Your Shout! Is GPRS worth the money?

The Connected column by Antony Savvas on the costs of using GPRS services attracted a lot of reader interest, with attention...

The Connected column by Antony Savvas on the costs of using GPRS services attracted a lot of reader interest, with attention centred on the pros and cons of payment by volumes of information sent, rather than time online.

The difficulty of predicting data volumes is a thorny issue for many readers who responded to The high price of GPRS. As Hugh Pritchard points out:

"I sometimes get up to 50 e-mails a day to my primary e-address - many of them are spam and some are quite large. I don't want to use GPRS for them because I will end up paying for messages I don't want at all or I don't need straight away.

"What I would really like is an ADSL-style GPRS service. I would pay a fixed fee each month, say between £10 and £40, and get an always-on connection with unlimited amounts of data transfers, but the more I pay the bigger my bandwidth or the higher the priority of my data, so the faster it comes through.

"That way if I don't care that much whether or not I get my service when the network is busy. I only pay a small fee but I still get a basic service and (for the benefit of the network provider) I get comfortable with using the features.

"If it then becomes more important to me to get my data I pay more for it. Simple! Also I can budget for it and I know I am not going to get any nasty shocks at the end of the month.

"To provide a limited service for a fixed fee and charge huge amounts if you go over your prepaid limit with no means of checking how much you have used is ludicrous."

However, Philip Colmer prefers to pay for data transmitted, with some reservations.

"I'm not put off by the pay-per-volume concept - in fact I applaud it. What I am put off by is the relatively high cost.

"I'm currently paying £1 per Mbyte. If Vodafone were to reduce that to even 50p, but preferably lower, I'd be more inclined to use the service. Even so, the cost is good value for money compared with, say, accessing the Internet through a hotel phone line at 50p a minute.

"But the main reason I like the pay-per-volume concept in preference to the pay-by-time model is that it allows me to stay connected to GPRS for as long as I feel fit, without worrying about the cost. This means, for example, that I can access a Web page on my laptop and then read it at leisure, then click on a URL and all I'm paying for is the volume.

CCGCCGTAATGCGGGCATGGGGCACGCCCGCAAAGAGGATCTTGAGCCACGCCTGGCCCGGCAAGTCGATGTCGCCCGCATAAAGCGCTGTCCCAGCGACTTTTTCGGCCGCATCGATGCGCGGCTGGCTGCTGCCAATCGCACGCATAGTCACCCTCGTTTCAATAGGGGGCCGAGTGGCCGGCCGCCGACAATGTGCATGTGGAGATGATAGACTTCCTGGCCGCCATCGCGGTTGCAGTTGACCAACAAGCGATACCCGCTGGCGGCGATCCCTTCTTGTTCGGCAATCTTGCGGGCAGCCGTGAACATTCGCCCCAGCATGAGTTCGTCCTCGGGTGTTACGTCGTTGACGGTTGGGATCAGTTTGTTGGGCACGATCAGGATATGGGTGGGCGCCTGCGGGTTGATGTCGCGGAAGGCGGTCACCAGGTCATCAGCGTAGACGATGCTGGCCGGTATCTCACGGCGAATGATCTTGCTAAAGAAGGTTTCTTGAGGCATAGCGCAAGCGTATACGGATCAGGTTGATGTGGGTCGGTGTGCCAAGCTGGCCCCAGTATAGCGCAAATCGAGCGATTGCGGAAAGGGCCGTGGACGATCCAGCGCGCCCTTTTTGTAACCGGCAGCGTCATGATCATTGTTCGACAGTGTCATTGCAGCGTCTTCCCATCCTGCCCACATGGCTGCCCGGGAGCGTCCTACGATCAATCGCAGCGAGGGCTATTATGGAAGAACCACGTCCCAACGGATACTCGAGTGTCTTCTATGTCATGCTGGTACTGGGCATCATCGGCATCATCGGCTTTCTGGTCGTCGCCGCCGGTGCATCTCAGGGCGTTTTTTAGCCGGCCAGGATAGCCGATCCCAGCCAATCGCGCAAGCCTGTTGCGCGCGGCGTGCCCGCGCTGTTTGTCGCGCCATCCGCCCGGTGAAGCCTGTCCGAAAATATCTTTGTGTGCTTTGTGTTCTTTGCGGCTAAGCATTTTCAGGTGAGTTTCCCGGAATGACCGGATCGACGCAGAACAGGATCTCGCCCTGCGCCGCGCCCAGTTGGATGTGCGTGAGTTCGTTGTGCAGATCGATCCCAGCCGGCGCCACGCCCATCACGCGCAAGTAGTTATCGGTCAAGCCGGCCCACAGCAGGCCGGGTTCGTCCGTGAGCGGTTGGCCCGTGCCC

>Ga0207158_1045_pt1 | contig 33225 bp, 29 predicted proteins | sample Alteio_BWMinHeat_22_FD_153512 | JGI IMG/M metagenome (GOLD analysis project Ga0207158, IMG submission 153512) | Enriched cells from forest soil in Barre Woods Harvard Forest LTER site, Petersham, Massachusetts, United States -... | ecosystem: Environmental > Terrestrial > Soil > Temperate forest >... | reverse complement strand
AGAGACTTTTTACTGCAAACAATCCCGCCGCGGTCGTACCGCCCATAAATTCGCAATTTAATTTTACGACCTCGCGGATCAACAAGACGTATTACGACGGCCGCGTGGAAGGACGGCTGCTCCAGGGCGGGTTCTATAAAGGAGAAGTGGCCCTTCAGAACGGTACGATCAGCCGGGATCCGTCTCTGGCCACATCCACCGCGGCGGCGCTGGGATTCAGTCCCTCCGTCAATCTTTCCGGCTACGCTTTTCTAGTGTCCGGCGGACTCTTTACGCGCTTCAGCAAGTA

"If I were paying by time, I'd have to download the page, disconnect, read the page, click on the link and then wait for the connection to establish before the page arrived. This would be too cumbersome for most people, who would then either not use the service or would run up huge phone bills."

Rob Jones also has no objection in principle to the pay-by-volume approach. He says:

"There is even a positive side to it in that there is no incentive for the network to slug data rates to up connect times.

"What I do have a problem with is Orange enforcing a minimum quantity per month. Until I have used the system for a while I have no idea how much data I am likely to transfer."

Martin Christopher Sexton says:

"Given that the policy being adopted by all operators is based on the amount of data transferred, only the privileged few are likely to sign up for these services.

"The natural solution is, of course, to adopt a mechanism that reduces the volume of data transmitted over the network."

Which brings us to Paddy Falls, who is CEO of iOra, a specialist in reducing the cost of mobile business and remote working. He writes: